An organised trip may be the best way to set foot on rarely frequented shores
Photographs:Â North Harris Trust / Laurie Campbell
There’s something very romantic about visiting an uninhabited island â€“ especially when it’s home to birds by the thousand and surrounded by seas teeming with life, too.Â Getting to such a place can present problems, though â€“ unless you’re an ocean-going dinghy sailor or have a friend with a powerful boat and a few days to spare. But the 2014 holiday programme devised by Hidden Hebrides offers a great solution.
It’s organising walking tours that include day trips to such exotic islands as the Shiants, with their vast puffin population, and Mingulay, with its towering cliffs. The St Kilda archipelago, which has double Unesco World Heritage status for its wildlife and its unique human history, is another destination on offer.
Mick Blunt, who lives on Lewis and is a part-time area manager with the John Muir Trust, set up the company in time for the 2013 season and was so pleased with the response he decided to expand the programme.
He said: “Everybody who came with us on our tours went away raving about it. The amazing thing about the Hebrides is the sheer amount of wildlife that’s around you all the time.
“One day this year, with a group on Harris, we looked up and there were seven sea eagles, two golden eagles and a buzzard in the sky at the same time.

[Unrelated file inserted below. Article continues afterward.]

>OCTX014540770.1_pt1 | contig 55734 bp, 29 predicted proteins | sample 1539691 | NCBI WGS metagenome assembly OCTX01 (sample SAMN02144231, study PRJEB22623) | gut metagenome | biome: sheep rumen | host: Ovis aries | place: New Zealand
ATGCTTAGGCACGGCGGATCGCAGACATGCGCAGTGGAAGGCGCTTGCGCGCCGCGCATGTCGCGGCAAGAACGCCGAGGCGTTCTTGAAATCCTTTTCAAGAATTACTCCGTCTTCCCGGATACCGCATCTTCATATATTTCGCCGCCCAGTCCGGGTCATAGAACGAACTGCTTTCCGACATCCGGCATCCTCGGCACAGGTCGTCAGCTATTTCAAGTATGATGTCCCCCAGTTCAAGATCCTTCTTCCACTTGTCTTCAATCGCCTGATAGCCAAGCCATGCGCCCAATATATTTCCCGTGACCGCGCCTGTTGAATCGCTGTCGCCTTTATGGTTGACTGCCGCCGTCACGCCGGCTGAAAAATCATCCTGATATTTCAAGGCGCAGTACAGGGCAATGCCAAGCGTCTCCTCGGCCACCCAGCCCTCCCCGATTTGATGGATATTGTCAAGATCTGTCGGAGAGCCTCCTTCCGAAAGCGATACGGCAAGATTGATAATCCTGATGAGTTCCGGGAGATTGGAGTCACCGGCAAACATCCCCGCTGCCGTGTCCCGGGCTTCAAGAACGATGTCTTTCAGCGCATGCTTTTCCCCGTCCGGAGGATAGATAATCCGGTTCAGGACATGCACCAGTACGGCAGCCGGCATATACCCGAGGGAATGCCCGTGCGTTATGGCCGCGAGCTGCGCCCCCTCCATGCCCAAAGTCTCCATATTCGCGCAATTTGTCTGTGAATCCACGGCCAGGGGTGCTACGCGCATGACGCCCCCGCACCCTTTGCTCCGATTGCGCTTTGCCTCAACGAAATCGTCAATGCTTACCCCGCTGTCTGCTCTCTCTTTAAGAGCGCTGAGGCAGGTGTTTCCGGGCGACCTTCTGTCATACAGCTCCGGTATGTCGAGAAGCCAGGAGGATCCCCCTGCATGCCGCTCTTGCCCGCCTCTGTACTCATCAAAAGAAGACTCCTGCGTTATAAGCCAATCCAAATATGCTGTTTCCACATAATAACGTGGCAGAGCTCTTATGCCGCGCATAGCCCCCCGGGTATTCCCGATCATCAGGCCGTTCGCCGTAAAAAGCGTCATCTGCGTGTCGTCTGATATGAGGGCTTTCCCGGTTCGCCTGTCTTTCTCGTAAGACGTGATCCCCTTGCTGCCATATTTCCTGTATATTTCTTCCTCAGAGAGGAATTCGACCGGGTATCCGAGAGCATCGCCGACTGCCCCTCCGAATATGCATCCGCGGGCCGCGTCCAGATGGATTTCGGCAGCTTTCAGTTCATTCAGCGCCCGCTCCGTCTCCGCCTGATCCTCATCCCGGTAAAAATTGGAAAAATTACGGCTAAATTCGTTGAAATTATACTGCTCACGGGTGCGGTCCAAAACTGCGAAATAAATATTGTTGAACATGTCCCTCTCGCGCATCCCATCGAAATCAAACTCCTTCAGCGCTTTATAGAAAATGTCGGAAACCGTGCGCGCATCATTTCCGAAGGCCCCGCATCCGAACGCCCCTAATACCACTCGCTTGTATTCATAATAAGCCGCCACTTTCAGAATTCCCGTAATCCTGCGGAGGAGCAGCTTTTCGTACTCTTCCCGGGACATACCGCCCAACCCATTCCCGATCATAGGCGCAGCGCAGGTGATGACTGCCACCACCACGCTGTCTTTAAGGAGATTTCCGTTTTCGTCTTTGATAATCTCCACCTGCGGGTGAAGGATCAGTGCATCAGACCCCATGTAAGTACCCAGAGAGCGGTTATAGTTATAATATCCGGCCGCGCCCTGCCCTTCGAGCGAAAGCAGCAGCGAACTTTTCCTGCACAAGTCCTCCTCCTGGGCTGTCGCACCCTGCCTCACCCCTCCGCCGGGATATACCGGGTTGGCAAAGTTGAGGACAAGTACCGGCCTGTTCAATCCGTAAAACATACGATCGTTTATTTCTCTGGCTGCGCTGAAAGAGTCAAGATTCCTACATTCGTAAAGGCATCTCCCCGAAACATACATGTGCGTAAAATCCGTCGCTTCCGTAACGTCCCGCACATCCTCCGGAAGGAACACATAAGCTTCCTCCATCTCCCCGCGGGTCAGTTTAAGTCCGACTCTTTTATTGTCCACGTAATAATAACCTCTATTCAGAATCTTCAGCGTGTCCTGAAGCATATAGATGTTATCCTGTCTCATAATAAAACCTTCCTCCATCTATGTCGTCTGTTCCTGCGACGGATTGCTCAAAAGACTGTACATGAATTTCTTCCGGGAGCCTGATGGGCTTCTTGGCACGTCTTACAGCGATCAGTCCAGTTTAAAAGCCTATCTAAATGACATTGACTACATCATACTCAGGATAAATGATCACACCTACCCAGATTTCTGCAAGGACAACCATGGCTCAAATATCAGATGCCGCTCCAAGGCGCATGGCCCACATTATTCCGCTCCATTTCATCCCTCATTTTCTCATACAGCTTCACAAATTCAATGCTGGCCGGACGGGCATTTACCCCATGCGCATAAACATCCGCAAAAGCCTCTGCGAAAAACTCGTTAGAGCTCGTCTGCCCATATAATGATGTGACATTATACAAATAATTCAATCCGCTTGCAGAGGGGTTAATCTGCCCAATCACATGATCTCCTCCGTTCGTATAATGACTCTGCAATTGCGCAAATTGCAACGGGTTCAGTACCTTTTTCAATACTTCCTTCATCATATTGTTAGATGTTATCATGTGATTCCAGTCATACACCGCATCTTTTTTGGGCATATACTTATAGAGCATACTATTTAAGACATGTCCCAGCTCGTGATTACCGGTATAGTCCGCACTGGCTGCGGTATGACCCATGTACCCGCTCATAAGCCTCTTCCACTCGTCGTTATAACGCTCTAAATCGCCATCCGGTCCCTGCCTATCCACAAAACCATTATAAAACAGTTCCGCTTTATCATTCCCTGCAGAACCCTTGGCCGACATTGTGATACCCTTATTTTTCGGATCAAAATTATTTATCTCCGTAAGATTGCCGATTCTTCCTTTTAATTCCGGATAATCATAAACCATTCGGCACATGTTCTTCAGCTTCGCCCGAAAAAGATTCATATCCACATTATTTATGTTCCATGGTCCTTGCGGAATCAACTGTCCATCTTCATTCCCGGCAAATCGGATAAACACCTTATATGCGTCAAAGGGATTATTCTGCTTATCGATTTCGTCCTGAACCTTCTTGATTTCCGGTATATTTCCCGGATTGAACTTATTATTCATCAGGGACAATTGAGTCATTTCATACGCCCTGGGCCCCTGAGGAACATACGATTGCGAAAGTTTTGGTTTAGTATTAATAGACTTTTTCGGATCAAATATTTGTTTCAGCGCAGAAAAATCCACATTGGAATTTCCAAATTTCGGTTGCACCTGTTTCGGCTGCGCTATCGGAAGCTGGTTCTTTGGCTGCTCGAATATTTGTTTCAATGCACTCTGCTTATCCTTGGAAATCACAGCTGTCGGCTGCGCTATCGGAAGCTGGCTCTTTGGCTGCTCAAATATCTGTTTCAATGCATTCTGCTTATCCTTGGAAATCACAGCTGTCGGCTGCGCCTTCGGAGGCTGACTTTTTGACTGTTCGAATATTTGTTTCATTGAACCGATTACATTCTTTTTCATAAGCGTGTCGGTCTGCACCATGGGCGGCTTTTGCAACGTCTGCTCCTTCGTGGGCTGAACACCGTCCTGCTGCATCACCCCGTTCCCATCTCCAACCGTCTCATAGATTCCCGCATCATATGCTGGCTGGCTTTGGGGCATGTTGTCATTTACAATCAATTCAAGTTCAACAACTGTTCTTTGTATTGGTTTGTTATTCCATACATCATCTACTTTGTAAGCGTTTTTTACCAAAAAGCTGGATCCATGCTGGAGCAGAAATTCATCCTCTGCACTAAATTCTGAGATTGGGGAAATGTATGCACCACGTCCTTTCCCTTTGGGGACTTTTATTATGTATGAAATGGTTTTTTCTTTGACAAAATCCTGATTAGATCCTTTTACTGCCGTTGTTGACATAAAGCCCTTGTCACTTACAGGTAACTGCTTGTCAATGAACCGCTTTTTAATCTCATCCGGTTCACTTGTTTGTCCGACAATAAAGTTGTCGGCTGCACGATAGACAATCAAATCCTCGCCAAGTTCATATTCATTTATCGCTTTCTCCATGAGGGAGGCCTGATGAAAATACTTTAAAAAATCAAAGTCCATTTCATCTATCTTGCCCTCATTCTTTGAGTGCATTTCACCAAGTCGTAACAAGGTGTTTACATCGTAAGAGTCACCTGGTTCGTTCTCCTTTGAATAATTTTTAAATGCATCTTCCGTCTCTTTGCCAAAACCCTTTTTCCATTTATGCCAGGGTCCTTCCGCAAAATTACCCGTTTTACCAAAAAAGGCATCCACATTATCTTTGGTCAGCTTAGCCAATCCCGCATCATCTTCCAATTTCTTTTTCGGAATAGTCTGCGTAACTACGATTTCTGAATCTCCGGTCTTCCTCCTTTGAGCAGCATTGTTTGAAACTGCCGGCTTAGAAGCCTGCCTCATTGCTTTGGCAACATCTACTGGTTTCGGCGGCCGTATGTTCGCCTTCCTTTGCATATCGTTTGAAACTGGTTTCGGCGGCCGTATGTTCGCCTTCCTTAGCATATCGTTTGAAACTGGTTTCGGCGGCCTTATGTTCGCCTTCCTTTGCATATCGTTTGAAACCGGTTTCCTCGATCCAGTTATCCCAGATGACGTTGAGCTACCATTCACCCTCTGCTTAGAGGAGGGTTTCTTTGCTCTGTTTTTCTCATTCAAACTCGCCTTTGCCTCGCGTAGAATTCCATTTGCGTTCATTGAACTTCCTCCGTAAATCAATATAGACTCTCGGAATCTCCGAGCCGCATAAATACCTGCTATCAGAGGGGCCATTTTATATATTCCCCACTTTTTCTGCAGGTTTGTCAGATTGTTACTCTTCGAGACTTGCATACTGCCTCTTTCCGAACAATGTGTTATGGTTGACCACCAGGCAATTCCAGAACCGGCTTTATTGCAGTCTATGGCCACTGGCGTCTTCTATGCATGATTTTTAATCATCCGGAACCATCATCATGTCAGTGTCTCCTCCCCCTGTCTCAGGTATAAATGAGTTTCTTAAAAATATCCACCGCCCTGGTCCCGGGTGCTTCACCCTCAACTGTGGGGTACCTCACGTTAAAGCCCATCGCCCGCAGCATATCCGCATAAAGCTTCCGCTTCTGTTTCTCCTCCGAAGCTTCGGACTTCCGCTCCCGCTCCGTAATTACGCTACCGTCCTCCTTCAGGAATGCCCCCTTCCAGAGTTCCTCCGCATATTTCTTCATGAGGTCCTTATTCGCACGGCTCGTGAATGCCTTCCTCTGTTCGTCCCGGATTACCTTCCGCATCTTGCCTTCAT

“It’s great wherever you go, but I think this year will be even better with the addition of these out of the way islands. The amount of wildlife out there is phenomenal. As well as the raptors you have a good chance of seeing birds such as great northern divers, whooper swans, bonxies and all sorts of divers, as well as mammals including whales, dolphins and porpoises.
“If you’re lucky you might see an otter, though they do take a bit more finding.”
Also new for 2014 is a chance to enjoy exploring while based amid the luxury of Amhuinnsuidhe Castle, a grand shooting lodge in the Scottish Baronial style, set amid the hills, lochs and waterfalls of North Harris.
The walking is not unduly arduous on any Hidden Hebrides tour. Mick explains: “There’s so much wildlife to stop and watch that you might end up only doing three or four miles in a day. You don’t have to be a mountain marathon type.”